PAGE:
This text is based on two conversations between Rem Koolhaas, Arie Graafland and Jasper de Haan, that took place on 6 and 28 May 1996 in Rotterdam. It was published in the book:
The Critical Landscape


The most interesting thing about architecture is arriving in new worlds rather than returning to old ones

Architecture is an area full of often contradictory elements. OMA is seen as an office which works conceptually, but at the same time there are uncertainties involving clients, municipal politics and investors. The Dance Theatre in The Hague is one design that seems to have been extensively mutilated by the play of these forces. How do you perceive these forces and do they vary per country?

Since 1985 we have been working abroad on a large scale. The percentage of work in the Netherlands was getting steadily smaller. That doesn't simply mean a contrast between certainties abroad and uncertainties here, or a difficult situation in the Netherlands and an easy one elsewhere. It's more an accumulation of different kinds of uncertainties. From this we can conclude that every culture has its own frustrations, if you like, and its own danger areas, and that architecture is the perfect means of bringing these to light.

In that respect the tables in SMLXL showing the incomes from the various countries are significant. They show how difficult it is to generate a stable plateau out of a mountain range. But in fact the  story is a lot more complicated, as apart from the irregularity of the flow of funds, there are all kinds of other syndromes in the various countries. The Netherlands can perhaps be characterized as a country with a disintegrated or decadent decision-making syndrome. Where to my mind, the consequences of democratization are still tangible, in the form of decision-making processes that may be extremely hypocritical, extremely opaque, or extremely diffuse, but are invariably snail-pace and arbitrary. Say from the Dance Theatre to Luxor.1 Where the public is always involved to some degree, but without its influence ever being well-defined beforehand. Where juries always have some role to play, but never with any sort of omnipotence. Where politics always plays a role too, but one which is not always evident. In that respect the Netherlands has a culture of decadent decision-making.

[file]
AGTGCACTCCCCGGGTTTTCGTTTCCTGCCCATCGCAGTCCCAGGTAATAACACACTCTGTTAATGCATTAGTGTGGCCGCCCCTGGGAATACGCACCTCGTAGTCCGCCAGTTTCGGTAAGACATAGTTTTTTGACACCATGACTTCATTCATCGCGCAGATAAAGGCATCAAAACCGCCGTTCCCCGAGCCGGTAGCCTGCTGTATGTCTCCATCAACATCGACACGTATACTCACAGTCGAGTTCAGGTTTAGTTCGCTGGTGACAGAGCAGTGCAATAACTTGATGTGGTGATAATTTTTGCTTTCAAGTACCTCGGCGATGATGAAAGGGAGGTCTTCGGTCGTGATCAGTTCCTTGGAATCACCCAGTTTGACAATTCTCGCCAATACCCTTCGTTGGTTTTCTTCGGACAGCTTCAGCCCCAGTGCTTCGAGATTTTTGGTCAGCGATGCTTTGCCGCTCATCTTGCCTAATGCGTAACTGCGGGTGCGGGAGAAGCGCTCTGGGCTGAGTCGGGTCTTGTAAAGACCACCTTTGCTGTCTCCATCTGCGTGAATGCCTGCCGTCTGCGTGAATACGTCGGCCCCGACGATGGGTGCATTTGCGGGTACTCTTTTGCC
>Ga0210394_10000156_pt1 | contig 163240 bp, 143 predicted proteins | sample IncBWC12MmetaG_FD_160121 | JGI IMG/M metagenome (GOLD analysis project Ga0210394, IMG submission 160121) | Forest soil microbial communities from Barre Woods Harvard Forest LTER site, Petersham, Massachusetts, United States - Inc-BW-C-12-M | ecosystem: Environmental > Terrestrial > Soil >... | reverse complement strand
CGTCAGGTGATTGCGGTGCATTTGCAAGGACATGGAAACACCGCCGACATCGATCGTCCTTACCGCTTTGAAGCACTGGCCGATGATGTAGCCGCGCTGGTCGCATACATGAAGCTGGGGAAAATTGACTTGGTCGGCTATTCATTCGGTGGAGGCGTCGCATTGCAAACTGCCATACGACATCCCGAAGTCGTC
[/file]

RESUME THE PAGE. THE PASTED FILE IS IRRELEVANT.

Indeed, our experience of France is utterly different as there we have been participants in a tightly organized Blitzkrieg of an enterprise. Perhaps Blitzkrieg is not the right word, but an equal treatment of all parties, with a firm hand, directed from the presidency and effective down to the lowest level of cooperation. The advantage of this approach is an unbelievable efficiency, but the drawback is that by definition it's something which cannot last forever. At a certain moment, the Blitzkrieg is over.